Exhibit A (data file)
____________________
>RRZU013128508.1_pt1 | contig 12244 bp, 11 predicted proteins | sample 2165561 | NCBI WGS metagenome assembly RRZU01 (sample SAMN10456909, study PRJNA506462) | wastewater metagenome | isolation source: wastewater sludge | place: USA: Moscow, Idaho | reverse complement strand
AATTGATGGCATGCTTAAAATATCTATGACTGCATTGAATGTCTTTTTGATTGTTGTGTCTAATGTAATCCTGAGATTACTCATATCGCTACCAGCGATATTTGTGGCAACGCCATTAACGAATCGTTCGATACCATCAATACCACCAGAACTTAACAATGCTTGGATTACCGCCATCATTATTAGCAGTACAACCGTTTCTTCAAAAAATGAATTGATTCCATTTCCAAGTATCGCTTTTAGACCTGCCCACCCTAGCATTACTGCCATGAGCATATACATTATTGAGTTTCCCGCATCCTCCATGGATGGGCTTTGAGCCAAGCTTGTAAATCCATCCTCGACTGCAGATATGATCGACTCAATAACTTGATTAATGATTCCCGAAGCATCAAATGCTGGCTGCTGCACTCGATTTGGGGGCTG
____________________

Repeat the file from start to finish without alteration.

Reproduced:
>RRZU013128508.1_pt1 | contig 12244 bp, 11 predicted proteins | sample 2165561 | NCBI WGS metagenome assembly RRZU01 (sample SAMN10456909, study PRJNA506462) | wastewater metagenome | isolation source: wastewater sludge | place: USA: Moscow, Idaho | reverse complement strand
AATTGATGGCATGCTTAAAATATCTATGACTGCATTGAATGTCTTTTTGATTGTTGTGTCTAATGTAATCCTGAGATTACTCATATCGCTACCAGCGATATTTGTGGCAACGCCATTAACGAATCGTTCGATACCATCAATACCACCAGAACTTAACAATGCTTGGATTACCGCCATCATTATTAGCAGTACAACCGTTTCTTCAAAAAATGAATTGATTCCATTTCCAAGTATCGCTTTTAGACCTGCCCACCCTAGCATTACTGCCATGAGCATATACATTATTGAGTTTCCCGCATCCTCCATGGATGGGCTTTGAGCCAAGCTTGTAAATCCATCCTCGACTGCAGATATGATCGACTCAATAACTTGATTAATGATTCCCGAAGCATCAAATGCTGGCTGCTGCACTCGATTTGGGGGCTG